- When introducing the toilet or potty invite your child to sit on it at regular intervals throughout the day. Preferably every 45 min. to an hour at the beginning, soon you will figure out their pattern of elimination. Remember consistency is the key to success. Keeping a record will also help you predict the moments that the child should be encouraged to use the toilet.
- Between 12 and 18 months children will start to feel the sensation of pressure that occurs right before elimination and this is the step in getting to the toilet on time so you can introduce underpants. This is considered for some a sensitive period for interest in toileting.
- If children are given the opportunity to spend as much time as possible in cotton underpants, rather than in diapers, they will gain a greater awareness of their bodily function. Their nervous system has developed and is able to control both bladder and sphincter muscles.
- Teach your child how to undress using easy to put on and off clothing. Simple clothing with elastic waistbands are more appropriate at this time then clothes with complicated fasteners, suspenders, belts or buttons.
- Involving your child in the processes of getting changed, by inviting him to put his own wet pants in the bucket and look for dry ones will help them take ownership of the process. Show your child how to undress, clean up, flush and dress again step by step. This will take a lot of repetition on your part, staying supportive and consistent is again key to your child’s success.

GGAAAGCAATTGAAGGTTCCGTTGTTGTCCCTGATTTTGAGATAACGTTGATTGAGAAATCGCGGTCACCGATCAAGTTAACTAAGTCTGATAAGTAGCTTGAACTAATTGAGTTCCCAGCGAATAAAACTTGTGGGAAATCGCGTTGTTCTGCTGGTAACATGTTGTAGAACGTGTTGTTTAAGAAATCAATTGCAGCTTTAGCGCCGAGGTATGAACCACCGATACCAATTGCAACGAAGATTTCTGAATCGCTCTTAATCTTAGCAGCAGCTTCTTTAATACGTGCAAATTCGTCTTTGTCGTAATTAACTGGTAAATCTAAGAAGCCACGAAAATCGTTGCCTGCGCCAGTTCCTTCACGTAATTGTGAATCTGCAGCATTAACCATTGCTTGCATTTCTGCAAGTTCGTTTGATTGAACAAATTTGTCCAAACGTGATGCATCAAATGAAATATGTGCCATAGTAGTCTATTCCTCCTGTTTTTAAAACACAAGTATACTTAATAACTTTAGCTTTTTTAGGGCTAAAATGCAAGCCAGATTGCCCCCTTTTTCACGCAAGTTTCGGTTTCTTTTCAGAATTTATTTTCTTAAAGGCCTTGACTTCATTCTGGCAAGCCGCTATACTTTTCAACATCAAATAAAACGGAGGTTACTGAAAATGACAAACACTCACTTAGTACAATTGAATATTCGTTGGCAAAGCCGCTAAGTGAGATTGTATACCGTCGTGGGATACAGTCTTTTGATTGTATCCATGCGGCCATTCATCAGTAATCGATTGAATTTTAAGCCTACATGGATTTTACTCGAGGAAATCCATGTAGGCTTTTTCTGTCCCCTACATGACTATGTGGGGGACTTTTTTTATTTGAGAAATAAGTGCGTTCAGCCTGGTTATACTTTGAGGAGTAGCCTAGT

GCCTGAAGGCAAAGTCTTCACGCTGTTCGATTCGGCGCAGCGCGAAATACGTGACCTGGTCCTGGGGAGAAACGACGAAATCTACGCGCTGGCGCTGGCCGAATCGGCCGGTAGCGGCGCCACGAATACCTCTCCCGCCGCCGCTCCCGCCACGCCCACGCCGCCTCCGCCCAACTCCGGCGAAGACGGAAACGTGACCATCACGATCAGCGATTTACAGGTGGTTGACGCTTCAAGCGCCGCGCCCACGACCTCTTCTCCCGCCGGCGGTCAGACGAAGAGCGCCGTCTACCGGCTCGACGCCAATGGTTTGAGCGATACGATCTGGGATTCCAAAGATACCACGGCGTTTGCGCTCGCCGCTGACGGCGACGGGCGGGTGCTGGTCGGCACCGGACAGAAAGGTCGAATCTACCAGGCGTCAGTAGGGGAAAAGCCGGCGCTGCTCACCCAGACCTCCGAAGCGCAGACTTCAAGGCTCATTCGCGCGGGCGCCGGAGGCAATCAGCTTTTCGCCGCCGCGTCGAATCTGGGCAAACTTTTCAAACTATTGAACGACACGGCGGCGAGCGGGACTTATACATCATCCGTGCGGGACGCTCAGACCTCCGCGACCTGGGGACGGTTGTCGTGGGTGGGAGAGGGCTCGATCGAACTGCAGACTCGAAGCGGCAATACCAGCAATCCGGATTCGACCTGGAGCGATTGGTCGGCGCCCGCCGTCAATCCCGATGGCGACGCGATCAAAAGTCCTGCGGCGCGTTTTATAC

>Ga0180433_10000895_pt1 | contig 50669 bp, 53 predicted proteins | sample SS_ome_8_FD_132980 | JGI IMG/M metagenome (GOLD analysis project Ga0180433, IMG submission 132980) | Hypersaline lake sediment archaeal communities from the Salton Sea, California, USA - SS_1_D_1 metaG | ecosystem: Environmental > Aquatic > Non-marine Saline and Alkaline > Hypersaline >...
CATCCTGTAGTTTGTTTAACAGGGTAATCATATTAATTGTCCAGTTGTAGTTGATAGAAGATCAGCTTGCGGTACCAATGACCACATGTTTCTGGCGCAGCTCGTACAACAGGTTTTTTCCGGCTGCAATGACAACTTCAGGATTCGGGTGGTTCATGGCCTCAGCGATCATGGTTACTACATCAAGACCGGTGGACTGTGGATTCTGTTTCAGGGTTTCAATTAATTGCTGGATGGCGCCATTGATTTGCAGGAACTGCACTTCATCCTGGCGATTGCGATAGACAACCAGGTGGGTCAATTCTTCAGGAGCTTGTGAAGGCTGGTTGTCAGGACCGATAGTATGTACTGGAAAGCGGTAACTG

- Explain bodily functions with ease using proper language. It is a natural common trait that all humans have to eliminate. It is a natural process that needs to be talked to with no shame or embarrassment.
- Show your child how to clean up; they will enjoy mopping the floor or cleaning up with old towels when they don’t quite make it to the toilet on time.
- When out of the home make it a point to explore new places to find where the bathroom is, the child will feel secure knowing ahead of time where it is located.
- When they don’t quite make it on time be gentle and never reprimand. It is a process of understanding and learning that needs gentle guidance, patience and support.
- The transition from nappies or diapers to underpants happens much sooner and more easily when it is started earlier rather than later. It will still take time for your child to be completely dry and it helps to remember that every time he doesn’t make it there on time is just another feedback mechanism for the child, another step toward success in toilet independence.
- As a guide in this process it is important to be as consistent as possible. Keep you attitude matter-of-fact, encouraging, respectful and confident. No need for any type of rewards during this learning process, this would only confuse the child. Be patient, consistent, and encouraging throughout the process
Items needed for Success
- A potty or adaptable toilet seat
- A stool, to sit and reach the sink
- Low towel rack with hand towel
- A container with lid for wet pants
- Several cotton training underwear
- A small mop or wipe up cloths
- Optional; a basket with a few books
Article Source: Voila Montessori